Conservation action has brought renewed hope for the Fin Whale and the Mountain Gorilla, according to November’s update of the IUCN Red List of Threatened Species™. The Fin Whale has improved in status from Endangered to Vulnerable following bans on whaling, while the Mountain Gorilla subspecies has moved from Critically Endangered to Endangered thanks to collaborative conservation efforts.
The November IUCN Red List update also reveals that overfishing is causing fish species in parts of the developing world to decline, with 13% of the world’s grouper species and 9% of Lake Malawi fish now threatened with extinction. Overexploitation also threatens the Vene tree (Pterocarpus erinaceus) — an important source of timber — which enters The IUCN Red List as Endangered.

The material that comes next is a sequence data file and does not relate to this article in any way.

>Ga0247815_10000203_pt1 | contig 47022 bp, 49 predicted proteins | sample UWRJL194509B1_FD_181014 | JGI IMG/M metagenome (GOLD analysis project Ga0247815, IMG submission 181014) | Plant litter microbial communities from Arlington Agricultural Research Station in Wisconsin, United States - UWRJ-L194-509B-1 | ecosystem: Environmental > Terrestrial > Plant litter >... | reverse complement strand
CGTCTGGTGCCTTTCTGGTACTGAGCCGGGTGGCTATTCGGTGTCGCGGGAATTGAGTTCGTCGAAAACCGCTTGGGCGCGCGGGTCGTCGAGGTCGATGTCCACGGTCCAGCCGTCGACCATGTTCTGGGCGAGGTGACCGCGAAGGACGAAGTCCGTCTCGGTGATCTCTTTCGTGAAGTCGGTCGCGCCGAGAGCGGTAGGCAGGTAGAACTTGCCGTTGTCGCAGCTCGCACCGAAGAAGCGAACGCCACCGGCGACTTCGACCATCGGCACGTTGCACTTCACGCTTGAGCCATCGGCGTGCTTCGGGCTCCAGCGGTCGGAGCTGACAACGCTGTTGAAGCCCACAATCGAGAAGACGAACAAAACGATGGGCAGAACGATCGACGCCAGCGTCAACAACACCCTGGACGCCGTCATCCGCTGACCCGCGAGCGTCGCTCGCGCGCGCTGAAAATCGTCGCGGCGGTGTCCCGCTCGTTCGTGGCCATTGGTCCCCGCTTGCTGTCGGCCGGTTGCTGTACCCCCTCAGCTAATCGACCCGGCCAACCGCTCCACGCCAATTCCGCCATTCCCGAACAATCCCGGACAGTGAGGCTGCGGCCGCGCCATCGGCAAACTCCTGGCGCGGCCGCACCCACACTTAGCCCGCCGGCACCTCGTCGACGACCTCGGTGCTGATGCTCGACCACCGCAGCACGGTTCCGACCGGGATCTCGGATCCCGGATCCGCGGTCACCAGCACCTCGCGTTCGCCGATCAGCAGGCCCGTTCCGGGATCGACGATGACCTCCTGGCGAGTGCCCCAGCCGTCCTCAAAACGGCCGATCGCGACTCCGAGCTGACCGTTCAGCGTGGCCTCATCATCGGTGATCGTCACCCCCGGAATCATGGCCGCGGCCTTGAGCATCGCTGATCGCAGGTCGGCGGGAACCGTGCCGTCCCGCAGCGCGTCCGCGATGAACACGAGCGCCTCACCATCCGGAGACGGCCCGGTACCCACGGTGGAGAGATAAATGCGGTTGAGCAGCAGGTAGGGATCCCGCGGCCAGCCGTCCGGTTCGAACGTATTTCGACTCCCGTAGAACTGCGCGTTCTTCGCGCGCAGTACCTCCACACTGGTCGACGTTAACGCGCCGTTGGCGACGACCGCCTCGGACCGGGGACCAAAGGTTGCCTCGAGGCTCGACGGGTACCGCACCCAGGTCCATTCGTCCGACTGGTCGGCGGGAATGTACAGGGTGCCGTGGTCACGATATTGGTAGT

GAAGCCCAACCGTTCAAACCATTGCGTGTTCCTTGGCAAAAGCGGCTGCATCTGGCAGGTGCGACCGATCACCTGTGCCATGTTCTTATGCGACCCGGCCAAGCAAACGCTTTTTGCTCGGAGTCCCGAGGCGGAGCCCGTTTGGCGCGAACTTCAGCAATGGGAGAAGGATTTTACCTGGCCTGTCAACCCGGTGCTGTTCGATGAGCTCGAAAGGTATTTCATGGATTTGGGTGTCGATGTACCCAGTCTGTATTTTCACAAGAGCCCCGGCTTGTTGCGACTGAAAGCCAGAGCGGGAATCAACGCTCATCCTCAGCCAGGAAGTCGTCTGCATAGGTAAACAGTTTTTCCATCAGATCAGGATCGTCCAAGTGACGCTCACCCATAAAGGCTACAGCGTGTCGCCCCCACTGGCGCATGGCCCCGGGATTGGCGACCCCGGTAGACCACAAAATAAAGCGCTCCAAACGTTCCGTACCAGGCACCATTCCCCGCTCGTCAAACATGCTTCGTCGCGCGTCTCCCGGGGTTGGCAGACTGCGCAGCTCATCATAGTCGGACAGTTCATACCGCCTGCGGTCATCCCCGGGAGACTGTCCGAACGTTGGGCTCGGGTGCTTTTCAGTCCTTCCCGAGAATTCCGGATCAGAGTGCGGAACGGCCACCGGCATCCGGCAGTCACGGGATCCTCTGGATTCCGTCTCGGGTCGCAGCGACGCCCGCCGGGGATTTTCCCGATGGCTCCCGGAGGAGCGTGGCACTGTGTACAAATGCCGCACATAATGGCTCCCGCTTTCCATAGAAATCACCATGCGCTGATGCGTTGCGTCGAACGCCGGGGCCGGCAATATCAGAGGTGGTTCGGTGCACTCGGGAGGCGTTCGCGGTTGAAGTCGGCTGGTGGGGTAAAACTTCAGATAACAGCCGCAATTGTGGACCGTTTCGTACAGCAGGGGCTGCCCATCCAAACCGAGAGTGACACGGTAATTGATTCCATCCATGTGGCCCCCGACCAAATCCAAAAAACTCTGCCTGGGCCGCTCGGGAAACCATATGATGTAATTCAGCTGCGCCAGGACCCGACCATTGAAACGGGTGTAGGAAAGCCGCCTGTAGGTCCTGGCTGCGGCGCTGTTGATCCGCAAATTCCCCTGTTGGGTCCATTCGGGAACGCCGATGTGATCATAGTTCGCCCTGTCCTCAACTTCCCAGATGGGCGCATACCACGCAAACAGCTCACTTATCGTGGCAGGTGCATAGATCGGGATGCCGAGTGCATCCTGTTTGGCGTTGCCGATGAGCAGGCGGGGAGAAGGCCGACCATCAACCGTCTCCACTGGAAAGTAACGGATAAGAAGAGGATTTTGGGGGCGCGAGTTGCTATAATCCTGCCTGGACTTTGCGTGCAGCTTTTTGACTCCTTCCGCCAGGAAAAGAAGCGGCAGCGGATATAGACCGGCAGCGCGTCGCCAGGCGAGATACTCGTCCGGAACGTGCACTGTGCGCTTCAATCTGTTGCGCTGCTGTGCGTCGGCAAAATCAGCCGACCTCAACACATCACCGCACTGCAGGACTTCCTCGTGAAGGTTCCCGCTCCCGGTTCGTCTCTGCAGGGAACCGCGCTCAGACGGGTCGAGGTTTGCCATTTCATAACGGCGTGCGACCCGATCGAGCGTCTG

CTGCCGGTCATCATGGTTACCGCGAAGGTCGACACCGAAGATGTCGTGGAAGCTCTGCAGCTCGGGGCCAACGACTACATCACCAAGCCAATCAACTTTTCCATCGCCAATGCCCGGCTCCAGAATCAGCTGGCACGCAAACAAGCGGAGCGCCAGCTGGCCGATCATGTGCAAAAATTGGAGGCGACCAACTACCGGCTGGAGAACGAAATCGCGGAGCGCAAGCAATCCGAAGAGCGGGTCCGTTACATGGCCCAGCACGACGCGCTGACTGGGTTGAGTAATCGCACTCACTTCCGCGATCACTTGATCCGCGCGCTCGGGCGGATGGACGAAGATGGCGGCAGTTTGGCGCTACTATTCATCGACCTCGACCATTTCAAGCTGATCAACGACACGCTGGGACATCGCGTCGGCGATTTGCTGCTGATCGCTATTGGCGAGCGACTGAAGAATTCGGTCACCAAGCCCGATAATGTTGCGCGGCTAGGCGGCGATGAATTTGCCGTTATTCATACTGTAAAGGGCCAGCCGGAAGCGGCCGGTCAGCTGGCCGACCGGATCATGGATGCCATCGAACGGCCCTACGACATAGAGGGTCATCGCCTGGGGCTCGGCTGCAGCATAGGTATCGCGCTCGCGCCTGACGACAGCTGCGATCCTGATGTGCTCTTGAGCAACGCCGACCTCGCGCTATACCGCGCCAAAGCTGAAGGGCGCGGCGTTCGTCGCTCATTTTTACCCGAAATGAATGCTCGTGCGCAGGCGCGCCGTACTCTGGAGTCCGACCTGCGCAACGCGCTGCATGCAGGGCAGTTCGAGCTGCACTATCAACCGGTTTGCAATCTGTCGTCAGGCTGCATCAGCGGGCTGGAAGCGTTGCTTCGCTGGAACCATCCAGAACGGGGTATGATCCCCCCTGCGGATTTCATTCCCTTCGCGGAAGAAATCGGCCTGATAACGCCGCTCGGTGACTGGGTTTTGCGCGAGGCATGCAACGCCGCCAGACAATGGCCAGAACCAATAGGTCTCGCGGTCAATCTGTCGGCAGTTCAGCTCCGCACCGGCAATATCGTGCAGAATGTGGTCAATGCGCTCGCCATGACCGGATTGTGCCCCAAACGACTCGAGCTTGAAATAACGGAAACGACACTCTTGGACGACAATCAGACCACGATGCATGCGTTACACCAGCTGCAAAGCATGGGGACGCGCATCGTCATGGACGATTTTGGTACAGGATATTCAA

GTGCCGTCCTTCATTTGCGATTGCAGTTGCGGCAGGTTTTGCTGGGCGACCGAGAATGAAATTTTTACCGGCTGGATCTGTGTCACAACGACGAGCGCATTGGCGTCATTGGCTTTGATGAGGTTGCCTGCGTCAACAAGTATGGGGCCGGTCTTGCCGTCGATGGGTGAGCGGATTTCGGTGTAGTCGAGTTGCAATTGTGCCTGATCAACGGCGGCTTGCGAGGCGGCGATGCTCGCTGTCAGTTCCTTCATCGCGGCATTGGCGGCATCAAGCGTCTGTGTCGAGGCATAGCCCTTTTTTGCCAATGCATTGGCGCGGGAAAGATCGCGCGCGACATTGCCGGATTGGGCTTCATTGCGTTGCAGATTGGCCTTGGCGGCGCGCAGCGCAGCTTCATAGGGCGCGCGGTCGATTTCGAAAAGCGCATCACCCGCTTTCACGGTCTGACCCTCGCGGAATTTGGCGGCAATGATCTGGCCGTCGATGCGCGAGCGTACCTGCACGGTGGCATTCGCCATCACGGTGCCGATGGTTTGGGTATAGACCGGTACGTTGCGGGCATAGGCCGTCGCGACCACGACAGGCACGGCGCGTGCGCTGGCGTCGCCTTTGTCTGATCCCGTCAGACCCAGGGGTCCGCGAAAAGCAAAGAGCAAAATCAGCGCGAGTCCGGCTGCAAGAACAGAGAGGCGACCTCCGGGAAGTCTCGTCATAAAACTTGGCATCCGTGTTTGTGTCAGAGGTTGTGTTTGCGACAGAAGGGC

The IUCN Red List now includes 96,951 species of which 26,840 are threatened with extinction.
Inger Andersen, IUCN Director General.
The update to the IUCN red lists included as well a regional assessment for large carnivores in Europe. It provides the latest population numbers, trends, and threat assessments of these species. Overall the assessment results are positive. On a continental scale the status of brown bear, Eurasian lynx, wolf and golden jackal has not worsened and remained Least Concern, while for wolverine it is Vulnerable, still. Unfortunately there are some individual populations of bears (e.g. in the Pyrenees, the Alps and the Apennines) and lynx (e.g. the western Balkans) which are much more endangered. Although challenges remain these are foremost associated with finding pathways to sustainable coexistence, and less with saving these species from regional extinction. The European regional assessments can be found here: Bears, Eurasian lynx, wolves, wolverines and golden jackals.